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Archbishop Duncan's Wife lashes out at Bishop Iker over Women's Ordination Task Force

Archbishop Duncan's Wife lashes out at Bishop Iker over Women's Ordination Task Force

By David W. Virtue, DD
December 7, 2017

Nara Duncan, the wife of retired ACNA Archbishop Bob Duncan, has lashed out at criticism of her husband over Ft. Worth Bishop Jack Iker's withdrawing from a Task Force set up to look at the thorny issue of women's ordination in the Anglican Church in North America.

In a tweet she wrote; "You all really tick me off. Some of you assume that this task force was put together to simply rubber stamp something the Episcopal Church started some long years ago, when in fact, it was called to do the theological study that was never done when TEC started ordaining women. It was NOT to reach a conclusion. And yes, all of you who said you were there -- I assure, so was I! And why the assumption that Bishop Iker would never make a mistake and hear something that was not actually said, and, of course, Archbishop Duncan -- who gave his whole being to assure that all of you childish know-it-all's would have a safe place to worship and not be in fear of deposition, would naturally tell a porky because he ordains women? I would like to wash my hands of all of you and go somewhere else but there is no place to go for a truly catholic believer -- oh wait, yes there is -- the ACNA! Wow -- how could I forget that my husband sacrificed his all -- including his retirement -- to help start this wonderful denomination -- silly Me! Shuffle off to Rome and leave my husband alone -- you don't deserve him. And yes, this written by little 'ole me -- with no input from himself."

Bishop Iker had stated that the Task Force on Holy Orders had been instructed not to come to a conclusion or to make any recommendation as to how to resolve the debate. He, Duncan, said the chair of the Task Force, Bishop David Hicks confirmed this to him in writing, with willingness for him to quote him publicly, that no such instruction was ever given.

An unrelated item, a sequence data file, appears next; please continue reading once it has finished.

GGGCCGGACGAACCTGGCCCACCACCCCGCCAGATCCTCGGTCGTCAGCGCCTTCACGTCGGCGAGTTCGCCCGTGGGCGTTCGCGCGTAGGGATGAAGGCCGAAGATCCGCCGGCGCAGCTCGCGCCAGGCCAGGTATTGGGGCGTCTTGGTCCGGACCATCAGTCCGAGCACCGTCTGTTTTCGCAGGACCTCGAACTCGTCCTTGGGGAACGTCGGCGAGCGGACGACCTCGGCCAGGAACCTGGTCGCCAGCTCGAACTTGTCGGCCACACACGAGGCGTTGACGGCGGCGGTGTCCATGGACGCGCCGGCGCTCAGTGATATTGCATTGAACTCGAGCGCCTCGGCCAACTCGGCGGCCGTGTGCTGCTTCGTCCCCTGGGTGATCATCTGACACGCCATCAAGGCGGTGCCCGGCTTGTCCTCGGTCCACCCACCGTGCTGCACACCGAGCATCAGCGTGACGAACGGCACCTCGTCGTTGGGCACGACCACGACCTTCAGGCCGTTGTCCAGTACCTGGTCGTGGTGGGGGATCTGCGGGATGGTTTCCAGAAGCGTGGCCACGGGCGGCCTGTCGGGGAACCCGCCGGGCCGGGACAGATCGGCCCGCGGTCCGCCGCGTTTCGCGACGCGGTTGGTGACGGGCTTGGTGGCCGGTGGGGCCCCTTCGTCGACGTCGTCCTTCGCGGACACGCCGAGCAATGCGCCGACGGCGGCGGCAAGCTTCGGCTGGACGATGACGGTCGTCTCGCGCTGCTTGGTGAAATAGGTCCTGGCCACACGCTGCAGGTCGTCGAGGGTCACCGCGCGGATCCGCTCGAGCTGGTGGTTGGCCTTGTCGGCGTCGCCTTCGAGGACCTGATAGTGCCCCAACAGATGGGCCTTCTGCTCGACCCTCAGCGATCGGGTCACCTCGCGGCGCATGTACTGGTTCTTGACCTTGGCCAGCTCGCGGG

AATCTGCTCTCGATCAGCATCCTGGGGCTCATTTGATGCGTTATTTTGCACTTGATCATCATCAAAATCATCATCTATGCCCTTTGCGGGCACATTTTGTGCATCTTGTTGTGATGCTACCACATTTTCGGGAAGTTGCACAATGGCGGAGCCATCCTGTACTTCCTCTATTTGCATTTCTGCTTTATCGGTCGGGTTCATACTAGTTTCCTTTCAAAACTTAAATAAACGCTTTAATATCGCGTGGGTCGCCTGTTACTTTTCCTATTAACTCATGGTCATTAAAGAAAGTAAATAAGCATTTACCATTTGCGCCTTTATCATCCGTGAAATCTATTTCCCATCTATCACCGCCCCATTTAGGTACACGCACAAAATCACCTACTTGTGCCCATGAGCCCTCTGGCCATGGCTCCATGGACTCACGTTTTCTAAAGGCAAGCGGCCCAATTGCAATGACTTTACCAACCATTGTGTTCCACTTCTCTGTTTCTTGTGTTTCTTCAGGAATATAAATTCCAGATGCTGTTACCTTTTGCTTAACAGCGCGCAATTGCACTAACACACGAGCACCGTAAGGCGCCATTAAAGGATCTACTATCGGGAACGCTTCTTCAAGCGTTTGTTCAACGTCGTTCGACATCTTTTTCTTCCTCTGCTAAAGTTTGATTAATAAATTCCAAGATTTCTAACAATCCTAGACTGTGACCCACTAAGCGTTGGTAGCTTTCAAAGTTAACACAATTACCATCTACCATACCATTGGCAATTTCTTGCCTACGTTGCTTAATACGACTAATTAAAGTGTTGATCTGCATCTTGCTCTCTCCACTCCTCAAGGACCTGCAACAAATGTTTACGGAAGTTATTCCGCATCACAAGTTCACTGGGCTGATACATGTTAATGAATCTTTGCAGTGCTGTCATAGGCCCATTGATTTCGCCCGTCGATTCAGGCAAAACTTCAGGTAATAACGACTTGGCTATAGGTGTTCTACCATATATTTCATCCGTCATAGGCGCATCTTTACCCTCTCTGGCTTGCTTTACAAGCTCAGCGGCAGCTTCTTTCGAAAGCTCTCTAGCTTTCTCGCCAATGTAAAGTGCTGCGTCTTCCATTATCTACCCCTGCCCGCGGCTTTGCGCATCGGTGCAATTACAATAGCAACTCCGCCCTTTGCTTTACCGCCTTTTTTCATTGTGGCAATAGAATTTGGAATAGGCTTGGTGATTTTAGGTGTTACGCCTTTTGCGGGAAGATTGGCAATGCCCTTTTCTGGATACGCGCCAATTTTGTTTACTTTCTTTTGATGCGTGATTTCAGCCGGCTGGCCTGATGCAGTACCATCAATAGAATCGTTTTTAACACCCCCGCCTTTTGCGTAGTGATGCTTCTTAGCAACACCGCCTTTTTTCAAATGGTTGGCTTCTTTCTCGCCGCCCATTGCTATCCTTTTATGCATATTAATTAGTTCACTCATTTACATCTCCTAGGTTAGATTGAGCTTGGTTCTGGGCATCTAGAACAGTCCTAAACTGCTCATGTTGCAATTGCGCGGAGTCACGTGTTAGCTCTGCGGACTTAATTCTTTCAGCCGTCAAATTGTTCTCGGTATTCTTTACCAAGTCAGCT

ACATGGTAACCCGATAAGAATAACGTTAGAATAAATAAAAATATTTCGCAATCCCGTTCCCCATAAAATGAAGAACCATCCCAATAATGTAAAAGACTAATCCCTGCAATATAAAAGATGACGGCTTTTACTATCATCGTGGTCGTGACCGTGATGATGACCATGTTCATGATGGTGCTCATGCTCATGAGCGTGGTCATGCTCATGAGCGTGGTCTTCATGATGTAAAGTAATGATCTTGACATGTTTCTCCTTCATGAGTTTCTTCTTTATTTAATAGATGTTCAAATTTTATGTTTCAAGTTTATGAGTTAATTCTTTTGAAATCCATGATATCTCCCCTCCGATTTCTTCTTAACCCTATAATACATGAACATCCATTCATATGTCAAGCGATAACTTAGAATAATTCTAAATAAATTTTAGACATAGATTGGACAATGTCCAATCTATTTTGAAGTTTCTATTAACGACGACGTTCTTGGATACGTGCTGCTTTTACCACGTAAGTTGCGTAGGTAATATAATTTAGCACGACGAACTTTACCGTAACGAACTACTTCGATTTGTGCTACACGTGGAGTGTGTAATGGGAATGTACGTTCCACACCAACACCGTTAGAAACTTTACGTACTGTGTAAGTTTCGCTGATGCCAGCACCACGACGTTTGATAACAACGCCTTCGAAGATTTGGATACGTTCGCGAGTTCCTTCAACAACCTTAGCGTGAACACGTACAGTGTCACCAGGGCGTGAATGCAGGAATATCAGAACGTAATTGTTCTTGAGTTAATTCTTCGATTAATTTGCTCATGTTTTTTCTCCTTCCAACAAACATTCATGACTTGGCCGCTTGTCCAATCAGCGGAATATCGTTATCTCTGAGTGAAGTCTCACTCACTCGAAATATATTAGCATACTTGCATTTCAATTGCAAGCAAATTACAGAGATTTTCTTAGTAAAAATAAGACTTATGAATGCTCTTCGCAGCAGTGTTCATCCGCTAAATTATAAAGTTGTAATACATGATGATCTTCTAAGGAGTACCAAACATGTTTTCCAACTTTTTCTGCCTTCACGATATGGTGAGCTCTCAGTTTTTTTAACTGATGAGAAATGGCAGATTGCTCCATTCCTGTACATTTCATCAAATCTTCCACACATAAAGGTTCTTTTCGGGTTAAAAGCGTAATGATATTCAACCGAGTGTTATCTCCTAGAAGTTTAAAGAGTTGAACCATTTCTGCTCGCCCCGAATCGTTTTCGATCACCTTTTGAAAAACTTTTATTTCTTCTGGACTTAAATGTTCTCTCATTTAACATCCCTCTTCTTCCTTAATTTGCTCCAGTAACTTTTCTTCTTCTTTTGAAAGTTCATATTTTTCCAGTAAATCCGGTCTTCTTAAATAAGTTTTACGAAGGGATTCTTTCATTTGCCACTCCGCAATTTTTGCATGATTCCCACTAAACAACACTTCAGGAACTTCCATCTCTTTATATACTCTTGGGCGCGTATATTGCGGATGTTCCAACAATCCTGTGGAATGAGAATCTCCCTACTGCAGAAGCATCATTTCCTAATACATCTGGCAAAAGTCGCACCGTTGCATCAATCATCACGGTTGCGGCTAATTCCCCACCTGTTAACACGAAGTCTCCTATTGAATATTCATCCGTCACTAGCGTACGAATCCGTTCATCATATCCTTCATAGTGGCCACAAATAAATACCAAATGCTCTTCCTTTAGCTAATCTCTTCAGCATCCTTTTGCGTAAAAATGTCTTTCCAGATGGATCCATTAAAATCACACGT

"That the Study provided biblical and hermeneutical grounds for both positions is the outcome of the study. That that outcome did not resolve the issue was not what many in either perspective hoped for, but it surely gives ground for the compromise that was necessarily imbedded in our Constitution and Canons when we came together in 2009. Not surprisingly, akin to Global Anglicanism, the matter of women in the presbyterate is not one that can presently be settled unless we should choose to go our separate ways."

Following this rebuttal, Archbishop Duncan said he called Bishop Iker to correct the record publicly, and issued a clarification on the Instructions given to the Holy Orders Task Force and said this, "It is a fact that the majority of our bishops do not ordain women to the presbyterate. It is also a fact that those dioceses which do ordain or license women to the presbyterate constitute a large majority of our church's membership. However, this process has never been about attaining "winning" majorities and church politics, but about arriving together at a mutual consensus.

"The conclusion of the Theological Task Force on Holy Orders Study seems to be that we are, as faithful Anglicans, not yet at a final conclusion.

"If we have learned anything about church-life in the last fifty years, it should be that political action (facts on the ground and majority rule) to settle unresolved ecclesiological challenges is an extraordinarily divisive way forward.

"Coming to Godly consensus -- as we did at the foundation of the Province in structuring a way to go forward together -- is the course that is far more difficult but infinitely more fruitful."


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